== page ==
Higher wages are not seen as an answer to increased competition for talent
Rather than offer higher wages, employers are opting to invest in the learning and development of their staff and other measures to hang on to talent, and turning to migrant labour to fill vacancies, according to the Chartered Institute of Personnel and Development (CIPD).
The 17 per cent positive balance of employers expecting to employ more staff by autumn 2005 over those expecting to employ fewer is the lowest recorded in the CIPD’s Human Resources Quarterly Trends and Indicators surveys in 2004.
The latest survey found:
More than half (52 per cent) of employers expect to have increased the total number of employees on their pay roll by the end of the autumn
Difficulties with recruitment are expected by 48 per cent of employers over the autumn
Among the quarter of all employers conducting a pay review in the autumn, four-fifths (41 per cent) expect no increase in average pay levels, and 36 per cent expect pay levels to increase by between 2 per cent and 4 per cent.
Recruitment difficulties and skills shortages are sending employers overseas in their hunt for talent:
Over half of all employers say professional vacancies (38 per cent) and skilled trade vacancies (14 per cent) have proved most difficult to fill over the summer.
Almost one in three employers (28 per cent) is planning to recruit workers from overseas this autumn.
Among larger companies (more than 500 employees), this figure rises to 40 per cent.
Recruitment from abroad varies from region to region – in London, 45 per cent of employers intend to recruit from abroad, compared to only 13 per cent in the North East.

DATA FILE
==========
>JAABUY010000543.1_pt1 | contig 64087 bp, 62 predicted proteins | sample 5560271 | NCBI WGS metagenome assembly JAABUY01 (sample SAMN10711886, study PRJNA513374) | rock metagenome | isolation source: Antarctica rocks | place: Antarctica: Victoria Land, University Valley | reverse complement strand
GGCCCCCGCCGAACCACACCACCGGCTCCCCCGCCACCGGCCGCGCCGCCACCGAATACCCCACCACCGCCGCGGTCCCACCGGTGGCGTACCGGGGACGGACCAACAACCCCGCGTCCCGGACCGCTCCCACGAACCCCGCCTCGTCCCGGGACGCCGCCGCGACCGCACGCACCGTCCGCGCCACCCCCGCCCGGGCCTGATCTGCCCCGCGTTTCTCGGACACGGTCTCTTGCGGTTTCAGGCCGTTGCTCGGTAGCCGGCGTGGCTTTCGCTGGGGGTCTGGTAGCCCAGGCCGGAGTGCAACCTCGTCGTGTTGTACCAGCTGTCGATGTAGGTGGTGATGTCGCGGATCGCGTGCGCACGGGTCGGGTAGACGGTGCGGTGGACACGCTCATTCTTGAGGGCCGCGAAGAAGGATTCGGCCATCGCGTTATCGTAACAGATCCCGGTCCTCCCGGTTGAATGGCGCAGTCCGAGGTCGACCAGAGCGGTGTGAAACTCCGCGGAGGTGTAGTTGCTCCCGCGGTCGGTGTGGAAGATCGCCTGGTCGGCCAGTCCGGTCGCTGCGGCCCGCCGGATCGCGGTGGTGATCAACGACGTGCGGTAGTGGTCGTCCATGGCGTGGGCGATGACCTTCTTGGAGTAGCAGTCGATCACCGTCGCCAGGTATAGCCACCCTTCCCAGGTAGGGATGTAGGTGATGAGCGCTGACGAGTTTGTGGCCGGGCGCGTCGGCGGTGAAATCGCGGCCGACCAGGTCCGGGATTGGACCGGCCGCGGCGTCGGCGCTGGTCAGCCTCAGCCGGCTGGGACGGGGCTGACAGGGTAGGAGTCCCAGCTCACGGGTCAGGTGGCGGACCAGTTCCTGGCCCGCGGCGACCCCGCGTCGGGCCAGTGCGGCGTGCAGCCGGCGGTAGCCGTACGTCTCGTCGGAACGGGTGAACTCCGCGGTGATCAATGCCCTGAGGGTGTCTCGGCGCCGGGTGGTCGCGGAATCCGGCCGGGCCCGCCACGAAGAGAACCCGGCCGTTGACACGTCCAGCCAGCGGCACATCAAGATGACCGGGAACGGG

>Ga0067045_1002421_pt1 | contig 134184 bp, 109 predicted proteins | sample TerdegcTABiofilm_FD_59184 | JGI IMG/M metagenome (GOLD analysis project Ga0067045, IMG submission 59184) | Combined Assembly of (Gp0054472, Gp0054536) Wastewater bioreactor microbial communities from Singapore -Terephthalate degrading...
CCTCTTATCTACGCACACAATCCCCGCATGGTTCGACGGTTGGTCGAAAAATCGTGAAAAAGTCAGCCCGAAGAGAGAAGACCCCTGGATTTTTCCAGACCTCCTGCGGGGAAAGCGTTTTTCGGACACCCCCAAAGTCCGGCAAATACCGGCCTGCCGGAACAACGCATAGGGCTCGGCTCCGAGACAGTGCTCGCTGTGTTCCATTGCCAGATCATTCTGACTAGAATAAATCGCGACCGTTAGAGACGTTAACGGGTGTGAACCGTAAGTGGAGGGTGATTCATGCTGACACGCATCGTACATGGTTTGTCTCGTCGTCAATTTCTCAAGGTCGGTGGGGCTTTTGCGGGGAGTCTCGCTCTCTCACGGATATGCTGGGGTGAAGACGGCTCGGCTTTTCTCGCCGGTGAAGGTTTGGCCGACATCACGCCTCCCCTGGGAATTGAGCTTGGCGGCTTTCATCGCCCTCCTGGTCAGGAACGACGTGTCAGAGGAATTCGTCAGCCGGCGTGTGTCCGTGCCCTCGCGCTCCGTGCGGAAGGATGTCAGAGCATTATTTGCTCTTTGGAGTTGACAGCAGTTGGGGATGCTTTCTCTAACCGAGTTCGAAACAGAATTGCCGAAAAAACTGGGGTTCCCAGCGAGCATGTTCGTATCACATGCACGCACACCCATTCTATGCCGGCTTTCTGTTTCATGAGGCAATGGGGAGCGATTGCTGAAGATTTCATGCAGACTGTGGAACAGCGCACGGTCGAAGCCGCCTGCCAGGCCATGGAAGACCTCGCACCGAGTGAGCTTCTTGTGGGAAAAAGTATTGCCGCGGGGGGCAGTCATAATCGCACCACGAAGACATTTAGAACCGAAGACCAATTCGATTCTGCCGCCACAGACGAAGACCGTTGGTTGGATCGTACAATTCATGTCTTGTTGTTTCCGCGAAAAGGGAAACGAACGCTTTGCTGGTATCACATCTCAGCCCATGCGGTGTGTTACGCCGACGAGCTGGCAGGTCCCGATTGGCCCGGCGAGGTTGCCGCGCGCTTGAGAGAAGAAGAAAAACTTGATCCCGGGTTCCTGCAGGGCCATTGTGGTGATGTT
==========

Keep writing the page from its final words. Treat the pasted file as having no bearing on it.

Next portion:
The public sector is most likely to turn to migrant workers – 34 per cent of public sector employers are planning to do so, compared to 27 per cent in the private sector and 24 per cent in the not-for-profit sector.
Three-quarters (75 per cent) of employers are offering migrant workers permanent contracts, while less than 10 per cent are offering only short-term or seasonal contracts.
Professional skills (45 per cent) and technical skills (22 per cent) are the main attributes that employers are seeking from abroad.
Difficulties filling vacancies are greatest, surprisingly, in regions where joblessness is relatively high. The North East (43 per cent) and Yorkshire and Humberside (44 per cent) are most likely to cite a lack of applicants as a problem when trying to fill vacancies.
Employers in the South East (87 per cent) and London (88 per cent) are most likely to be recruiting during the autumn. Employers in the North East (73 per cent) are least likely to be recruiting this quarter.
Public sector vs private sector employment
Despite talk of public sector job cuts, 87 per cent of public sector employers intend to recruit during the autumn, compared to 80 per cent across the private sector and less than 70 per cent in the primary production sector.